Deconstructivist Music

May 20, 2012

When I first heard about deconstructivism in architecture, I immediately correlated it with music. This isn’t something I do often with architecture or any art. I don’t consider Van Gogh’s The Night Cafe to be complimentary to any particular song, nor do I think Mies van der Rohe & Company’s modernism could be themed with a genre of music. But the reversal of expectations that makes deconstructivist buildings explode in form recalled something I’d not seen, but heard, before.

Deconstructivism is an aesthetic in architecture that fragments the building into starkly distinct elements that make it up. It distorts the expectation of a typical building by folding it, exploding it, flipping it inside-out, breaking it apart, etc.

Let me be more specific about the buildings in which I saw a connection with music. It was the Jewish Museum in Berlin by Daniel Libeskind that triggered a kind of synesthesia in me, reminding me of certain songs which can’t be replicated. Before I found the works of Lebbeus Woods I thought Libeskind to be the best example of violent architecture–I didn’t get the same violent sense from Frank Gehry or Peter Eisenman. After reading more about him I now think Libeskind is more of a newfangled avant-garde architect.

Denver Art Museum, Daniel Libeskind.

Jewish Museum, Daniel Libeskind.

Initially, however, Libeskind’s buildings struck me. It wasn’t just the sharp angles of the buildings, but how they came into conflict to compose a darky active structure. The buildings seemed to fall apart and yet they were in unity. They struck me like the unpredictable, irrepressible vigor of The Chariot. Listen to The Chariot’s song “Never I” and notice how the drums and guitar riffs move between balance and imbalance. This is what gives them a distinctive sound: their music sounds like it’s falling apart at the seams and punching you in the gut. Listening to just any rough song doesn’t have the same effect because its lacking the unpredictable off-beats and discords that make The Chariot the abrasive and violently living music it is. Like deconstructivist architecture, it uses imbalance in harmony and rhythm to give it a fragmented sound.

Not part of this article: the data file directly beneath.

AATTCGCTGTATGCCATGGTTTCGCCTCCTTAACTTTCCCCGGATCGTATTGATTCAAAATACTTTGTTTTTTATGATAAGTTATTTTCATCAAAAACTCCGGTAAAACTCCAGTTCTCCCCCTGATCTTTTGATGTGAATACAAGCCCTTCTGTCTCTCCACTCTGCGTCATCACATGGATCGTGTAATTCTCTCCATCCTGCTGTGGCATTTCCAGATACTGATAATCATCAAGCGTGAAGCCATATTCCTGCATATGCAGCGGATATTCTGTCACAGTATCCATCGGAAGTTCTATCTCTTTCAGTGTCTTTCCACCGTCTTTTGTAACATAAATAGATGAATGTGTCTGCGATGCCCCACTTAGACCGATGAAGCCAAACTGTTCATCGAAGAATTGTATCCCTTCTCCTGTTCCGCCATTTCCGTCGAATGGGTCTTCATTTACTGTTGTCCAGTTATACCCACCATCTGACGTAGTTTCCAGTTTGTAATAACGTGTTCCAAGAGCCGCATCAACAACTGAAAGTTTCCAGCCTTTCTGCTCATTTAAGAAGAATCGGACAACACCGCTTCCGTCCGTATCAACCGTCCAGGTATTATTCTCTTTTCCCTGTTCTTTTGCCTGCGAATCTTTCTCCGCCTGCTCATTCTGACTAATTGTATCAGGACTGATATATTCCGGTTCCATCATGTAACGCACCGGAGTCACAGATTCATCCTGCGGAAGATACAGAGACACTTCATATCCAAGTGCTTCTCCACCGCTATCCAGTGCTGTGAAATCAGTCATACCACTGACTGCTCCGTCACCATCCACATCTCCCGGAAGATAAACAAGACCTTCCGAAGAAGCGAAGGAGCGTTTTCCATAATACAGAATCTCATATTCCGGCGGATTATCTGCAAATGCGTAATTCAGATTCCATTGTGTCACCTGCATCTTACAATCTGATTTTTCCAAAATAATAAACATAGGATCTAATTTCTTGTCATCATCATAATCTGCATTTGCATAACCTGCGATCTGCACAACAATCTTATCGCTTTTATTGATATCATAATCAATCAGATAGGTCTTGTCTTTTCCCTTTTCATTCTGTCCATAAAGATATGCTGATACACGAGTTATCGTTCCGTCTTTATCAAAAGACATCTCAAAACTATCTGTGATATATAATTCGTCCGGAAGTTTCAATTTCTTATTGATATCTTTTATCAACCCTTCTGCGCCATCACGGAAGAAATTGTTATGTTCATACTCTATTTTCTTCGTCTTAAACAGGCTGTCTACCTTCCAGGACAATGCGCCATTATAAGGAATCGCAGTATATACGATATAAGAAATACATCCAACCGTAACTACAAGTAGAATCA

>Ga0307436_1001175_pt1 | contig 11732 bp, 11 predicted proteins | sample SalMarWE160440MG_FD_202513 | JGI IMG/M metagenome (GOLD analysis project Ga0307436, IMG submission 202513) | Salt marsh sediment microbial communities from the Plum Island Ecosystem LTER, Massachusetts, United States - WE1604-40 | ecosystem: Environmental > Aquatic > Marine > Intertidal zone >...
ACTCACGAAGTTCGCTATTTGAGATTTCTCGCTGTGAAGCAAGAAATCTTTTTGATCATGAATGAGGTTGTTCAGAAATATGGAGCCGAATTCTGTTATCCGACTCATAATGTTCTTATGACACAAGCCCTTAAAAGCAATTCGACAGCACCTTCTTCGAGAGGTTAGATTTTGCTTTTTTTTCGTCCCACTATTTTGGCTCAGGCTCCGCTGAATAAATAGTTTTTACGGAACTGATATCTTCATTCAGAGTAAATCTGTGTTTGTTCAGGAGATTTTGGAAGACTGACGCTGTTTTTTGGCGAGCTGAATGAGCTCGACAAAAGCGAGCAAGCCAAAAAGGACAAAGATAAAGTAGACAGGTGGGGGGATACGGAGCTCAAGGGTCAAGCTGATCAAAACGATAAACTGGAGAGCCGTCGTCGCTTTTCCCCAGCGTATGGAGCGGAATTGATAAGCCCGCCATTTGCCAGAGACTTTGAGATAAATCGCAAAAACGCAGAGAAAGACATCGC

The song “Icky Thump” by the White Stripes also fits the description for what I now call deconstructivist music. The beat maintains a steady pace while the bagpipes play wildly off and on. They fall off the preditability of the rhythm, acting as a foil to the drums. Meanwhile, the weighted guitar riffs fall between the intersices of the drums. Like The Chariot’s music, “Icky Thump” has a madness to it expressed in deconstruction.

I would even consider The Beatles’ “Helter Skelter” to be deconstructivist near the end. The different tones and contrasting rhythms between the drums and the siren-like sound produce intentional discord, making different layers of the song sound seperated. You can hear the different melodies or rhythms of a song pulling apart when both are unified and one begins taking a slower or faster pace or a less complimentary key. It’s like two people swinging on a swing set in unison, with one then slowing down slightly until the point where, when one is at the peak of her swing, the other is only halfway there.

When an aesthetic from one art translates into another art, I don’t know if that happens by intent of a person set out to make an art under a name or if someone is comparing one thing to another. Either way, “deconstructivism” serves as a good term for certain kinds of music–not genres, but a technical difference that results in a whole different feel.

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2 Responses to “Deconstructivist Music”


  1. […] of thought was prompted by a post on The Staggering Ferret  on what he termed Deconstructivist Music .  What he describes parallels something in some historical music that I find very compelling:  […]


  2. Fascinating post.Thank you for following my site.Wishing you success.jalal


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